Monday, November 15, 2010

Thanksgiving Hazards for Household Pets

By Suzanne Alicie

Thanksgiving is coming up soon. We all know what that means – indulging in all kinds of traditional foods and desserts, visiting with family, and enjoying the blessings of all we have. As enjoyable as Thanksgiving is for humans, the holiday offers many dangers for our household pets. As a responsible pet owner, there are things you should watch out for with dogs and cats in the house on Thanksgiving.

The following items are hazards that could cause you to end up spending the holiday evening at the vet’s office or the emergency pet hospital instead of watching the football game with your family.

1. Many Thanksgiving foods are bad for your pets. The main foods to make sure your pets don’t eat are turkey and turkey bones. Turkey contains L-Tryptophan which is known to induce sleeping. Because of the size of your pets’ body this can lead to listlessness and lethargy. The real danger is in the turkey bones, which can cause intestinal obstructions, punctures, tears and internal bleeding. Turkey bones, like most other poultry bones, splinter and have jagged edges. For more information, read Foods You Should Never Feed Your Dog.

2. Guests and pets don’t always mix well. If there are small children who may upset your pet in their excitement, or guests who may be allergic or just not “pet people,” keeping your pet confined away from the guests is probably the best choice for the day. Many times even calm and friendly pets get a little nervous when the house is full of people and children. The noise and activity could lead to a scratching, hissing cat or a snapping and growling dog.

3. The kitchen can be dangerous place for your pet to be, with hot dishes everywhere and people bustling around to get the Thanksgiving dinner on the table. Pets in a busy kitchen can get accidentally stepped on and tripped over. Again, confining your pet in another room for the day is the best choice for his health and the safety of the people in the kitchen.

4. If you have to sequester your pets for the day, they may be feeling a little left out. Give them something special by providing a healthy treat such as CANIDAE Snap-Bits™ as you visit them throughout the day. You could even prepare a small Thanksgiving treat for your pet, making sure to avoid the dangerous foods that you have on the table. Avoid fat trimmings and foods that pets shouldn’t eat, and don’t go overboard. A few bites is plenty and won’t cause stomach upset.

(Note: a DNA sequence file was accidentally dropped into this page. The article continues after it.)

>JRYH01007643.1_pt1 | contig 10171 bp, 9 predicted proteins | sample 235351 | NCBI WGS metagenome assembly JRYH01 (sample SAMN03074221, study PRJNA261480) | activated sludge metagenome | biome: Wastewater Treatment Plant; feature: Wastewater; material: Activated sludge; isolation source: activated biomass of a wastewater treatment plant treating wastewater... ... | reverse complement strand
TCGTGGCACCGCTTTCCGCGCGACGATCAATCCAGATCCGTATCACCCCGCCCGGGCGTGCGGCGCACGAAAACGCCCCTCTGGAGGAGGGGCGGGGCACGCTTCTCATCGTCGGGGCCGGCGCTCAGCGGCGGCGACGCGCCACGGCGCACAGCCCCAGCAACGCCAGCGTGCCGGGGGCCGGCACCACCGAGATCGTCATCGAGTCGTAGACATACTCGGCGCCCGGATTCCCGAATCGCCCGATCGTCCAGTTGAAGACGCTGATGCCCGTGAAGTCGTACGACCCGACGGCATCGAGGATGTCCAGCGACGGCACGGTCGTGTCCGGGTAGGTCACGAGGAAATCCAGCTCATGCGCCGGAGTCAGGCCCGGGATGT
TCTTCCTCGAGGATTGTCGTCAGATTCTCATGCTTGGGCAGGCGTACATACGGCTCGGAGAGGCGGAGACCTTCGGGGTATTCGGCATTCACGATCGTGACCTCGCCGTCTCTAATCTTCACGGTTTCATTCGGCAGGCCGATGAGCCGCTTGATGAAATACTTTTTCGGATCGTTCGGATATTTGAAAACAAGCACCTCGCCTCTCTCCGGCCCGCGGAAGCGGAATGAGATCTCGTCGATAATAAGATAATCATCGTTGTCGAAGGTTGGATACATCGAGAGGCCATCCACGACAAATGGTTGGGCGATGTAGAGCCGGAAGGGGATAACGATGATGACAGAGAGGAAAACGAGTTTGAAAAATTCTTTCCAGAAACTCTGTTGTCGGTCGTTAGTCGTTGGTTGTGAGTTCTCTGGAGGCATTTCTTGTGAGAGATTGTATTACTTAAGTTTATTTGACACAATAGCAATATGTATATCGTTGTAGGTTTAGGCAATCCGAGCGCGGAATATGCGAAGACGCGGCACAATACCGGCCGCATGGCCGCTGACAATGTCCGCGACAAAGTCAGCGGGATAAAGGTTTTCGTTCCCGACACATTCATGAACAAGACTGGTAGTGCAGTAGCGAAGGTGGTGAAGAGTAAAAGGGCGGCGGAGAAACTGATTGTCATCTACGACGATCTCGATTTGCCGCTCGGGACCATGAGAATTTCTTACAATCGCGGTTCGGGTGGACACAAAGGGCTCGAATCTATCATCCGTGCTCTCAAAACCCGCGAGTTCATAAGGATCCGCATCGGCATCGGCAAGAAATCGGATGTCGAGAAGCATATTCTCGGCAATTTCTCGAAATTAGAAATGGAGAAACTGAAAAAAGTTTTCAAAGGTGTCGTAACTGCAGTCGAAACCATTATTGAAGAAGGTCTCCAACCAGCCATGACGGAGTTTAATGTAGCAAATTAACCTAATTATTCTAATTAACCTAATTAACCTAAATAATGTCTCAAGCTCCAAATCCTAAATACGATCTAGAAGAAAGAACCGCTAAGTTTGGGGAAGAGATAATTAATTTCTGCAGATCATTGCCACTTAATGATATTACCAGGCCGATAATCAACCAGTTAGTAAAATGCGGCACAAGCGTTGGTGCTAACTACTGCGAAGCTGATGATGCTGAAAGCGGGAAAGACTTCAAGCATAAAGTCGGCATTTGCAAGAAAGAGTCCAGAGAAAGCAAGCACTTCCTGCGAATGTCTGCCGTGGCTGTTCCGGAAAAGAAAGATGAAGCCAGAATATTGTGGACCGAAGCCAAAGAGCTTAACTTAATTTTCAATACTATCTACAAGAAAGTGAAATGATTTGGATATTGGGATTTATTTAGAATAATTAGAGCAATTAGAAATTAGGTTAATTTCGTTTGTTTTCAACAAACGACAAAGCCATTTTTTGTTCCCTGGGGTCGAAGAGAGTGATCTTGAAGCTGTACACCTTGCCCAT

Keep both your pets and your guests safe and healthy through the holiday season by practicing common sense and doing everything you can to ensure your pet’s comfort during this time. The upheaval of being confined, of lots of different smells and voices in the house and not being able to have their normal routine can cause your pet to act out, or feel resentment. Be sure to praise your pet when they’re behaving, and visit with them often throughout the day.

No matter how many guests you have, your pet is also a family member and doesn’t understand what Thanksgiving is. Imagine how you’d feel if your spouse locked you in a bedroom and disappeared for the whole day, while you could smell wonderful foods and hear people talking and laughing. You wouldn’t be very happy, and that is about how your pet would feel too. Simply appearing to visit with them and pet them for a few moments throughout the day will reassure them. 

Read more articles by Suzanne Alicie


  1. No turkey? I always add either a little ground chicken, beef liver, salmon or ground turkey to my dogs Canidae grain free ALS or Salmon. Should she not have this?


  2. If your dog is used to extras in her diet, you can continue feeding those with no problems and small amounts of meat mixed in with the kibble are perfectly safe and healthy choices for her. The Blog article is just pointing out possible digestive problems for pets that over indulge on leftovers during the Holidays.


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